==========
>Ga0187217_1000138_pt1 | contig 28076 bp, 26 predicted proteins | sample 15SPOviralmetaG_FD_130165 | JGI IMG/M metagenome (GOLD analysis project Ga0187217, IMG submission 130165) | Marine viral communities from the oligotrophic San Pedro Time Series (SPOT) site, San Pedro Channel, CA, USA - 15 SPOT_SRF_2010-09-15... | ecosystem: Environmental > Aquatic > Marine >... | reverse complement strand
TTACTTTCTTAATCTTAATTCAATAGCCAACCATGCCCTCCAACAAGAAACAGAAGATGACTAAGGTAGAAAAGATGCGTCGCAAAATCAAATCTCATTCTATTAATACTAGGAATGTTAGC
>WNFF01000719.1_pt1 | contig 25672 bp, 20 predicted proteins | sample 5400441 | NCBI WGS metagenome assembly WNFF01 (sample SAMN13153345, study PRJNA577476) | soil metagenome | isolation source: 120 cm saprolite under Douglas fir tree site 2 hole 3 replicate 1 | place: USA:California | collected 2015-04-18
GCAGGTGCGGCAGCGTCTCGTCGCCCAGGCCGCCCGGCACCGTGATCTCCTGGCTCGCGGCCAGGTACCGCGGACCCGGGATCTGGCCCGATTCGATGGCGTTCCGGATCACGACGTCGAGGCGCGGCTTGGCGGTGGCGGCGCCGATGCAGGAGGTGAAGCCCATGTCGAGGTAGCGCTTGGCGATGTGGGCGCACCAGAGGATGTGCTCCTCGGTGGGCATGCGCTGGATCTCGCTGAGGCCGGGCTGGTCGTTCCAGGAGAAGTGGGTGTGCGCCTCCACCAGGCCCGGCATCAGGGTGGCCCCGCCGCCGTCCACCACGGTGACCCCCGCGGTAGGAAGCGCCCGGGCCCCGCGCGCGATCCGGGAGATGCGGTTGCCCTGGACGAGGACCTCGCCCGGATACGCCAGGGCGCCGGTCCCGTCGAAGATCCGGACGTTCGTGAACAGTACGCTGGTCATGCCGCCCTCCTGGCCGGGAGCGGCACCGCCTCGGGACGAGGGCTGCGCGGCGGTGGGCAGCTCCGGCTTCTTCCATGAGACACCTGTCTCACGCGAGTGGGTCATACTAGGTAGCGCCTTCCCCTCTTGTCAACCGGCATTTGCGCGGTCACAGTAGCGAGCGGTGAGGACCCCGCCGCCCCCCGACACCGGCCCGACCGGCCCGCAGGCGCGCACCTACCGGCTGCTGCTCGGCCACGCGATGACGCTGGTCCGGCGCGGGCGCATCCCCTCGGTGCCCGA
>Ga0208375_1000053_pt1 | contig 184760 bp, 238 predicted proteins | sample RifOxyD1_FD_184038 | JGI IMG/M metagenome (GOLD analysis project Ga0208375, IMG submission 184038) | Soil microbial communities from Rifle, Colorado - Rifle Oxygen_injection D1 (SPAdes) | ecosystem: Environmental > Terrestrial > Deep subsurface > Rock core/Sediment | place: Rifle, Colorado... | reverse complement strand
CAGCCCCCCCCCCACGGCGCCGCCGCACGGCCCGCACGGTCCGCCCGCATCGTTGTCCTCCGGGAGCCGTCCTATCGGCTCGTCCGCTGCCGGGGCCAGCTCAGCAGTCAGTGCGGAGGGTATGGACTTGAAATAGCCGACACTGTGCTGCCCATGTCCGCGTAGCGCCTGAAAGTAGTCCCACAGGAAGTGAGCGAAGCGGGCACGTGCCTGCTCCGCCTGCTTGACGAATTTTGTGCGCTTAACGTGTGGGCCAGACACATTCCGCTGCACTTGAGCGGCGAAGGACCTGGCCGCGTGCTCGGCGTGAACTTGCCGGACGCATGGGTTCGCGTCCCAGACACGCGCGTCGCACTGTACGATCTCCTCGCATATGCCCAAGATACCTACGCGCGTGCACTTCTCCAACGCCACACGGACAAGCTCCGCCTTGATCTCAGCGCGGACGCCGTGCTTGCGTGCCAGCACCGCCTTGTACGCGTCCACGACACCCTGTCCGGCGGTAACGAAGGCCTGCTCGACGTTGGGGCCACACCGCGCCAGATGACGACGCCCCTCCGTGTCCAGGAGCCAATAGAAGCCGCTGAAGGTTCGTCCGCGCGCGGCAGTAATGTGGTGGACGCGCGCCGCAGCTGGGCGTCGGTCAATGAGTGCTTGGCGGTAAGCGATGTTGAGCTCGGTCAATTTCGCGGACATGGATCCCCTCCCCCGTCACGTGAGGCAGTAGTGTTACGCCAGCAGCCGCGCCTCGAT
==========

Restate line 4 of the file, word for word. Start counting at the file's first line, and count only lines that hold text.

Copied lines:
GCAGGTGCGGCAGCGTCTCGTCGCCCAGGCCGCCCGGCACCGTGATCTCCTGGCTCGCGGCCAGGTACCGCGGACCCGGGATCTGGCCCGATTCGATGGCGTTCCGGATCACGACGTCGAGGCGCGGCTTGGCGGTGGCGGCGCCGATGCAGGAGGTGAAGCCCATGTCGAGGTAGCGCTTGGCGATGTGGGCGCACCAGAGGATGTGCTCCTCGGTGGGCATGCGCTGGATCTCGCTGAGGCCGGGCTGGTCGTTCCAGGAGAAGTGGGTGTGCGCCTCCACCAGGCCCGGCATCAGGGTGGCCCCGCCGCCGTCCACCACGGTGACCCCCGCGGTAGGAAGCGCCCGGGCCCCGCGCGCGATCCGGGAGATGCGGTTGCCCTGGACGAGGACCTCGCCCGGATACGCCAGGGCGCCGGTCCCGTCGAAGATCCGGACGTTCGTGAACAGTACGCTGGTCATGCCGCCCTCCTGGCCGGGAGCGGCACCGCCTCGGGACGAGGGCTGCGCGGCGGTGGGCAGCTCCGGCTTCTTCCATGAGACACCTGTCTCACGCGAGTGGGTCATACTAGGTAGCGCCTTCCCCTCTTGTCAACCGGCATTTGCGCGGTCACAGTAGCGAGCGGTGAGGACCCCGCCGCCCCCCGACACCGGCCCGACCGGCCCGCAGGCGCGCACCTACCGGCTGCTGCTCGGCCACGCGATGACGCTGGTCCGGCGCGGGCGCATCCCCTCGGTGCCCGA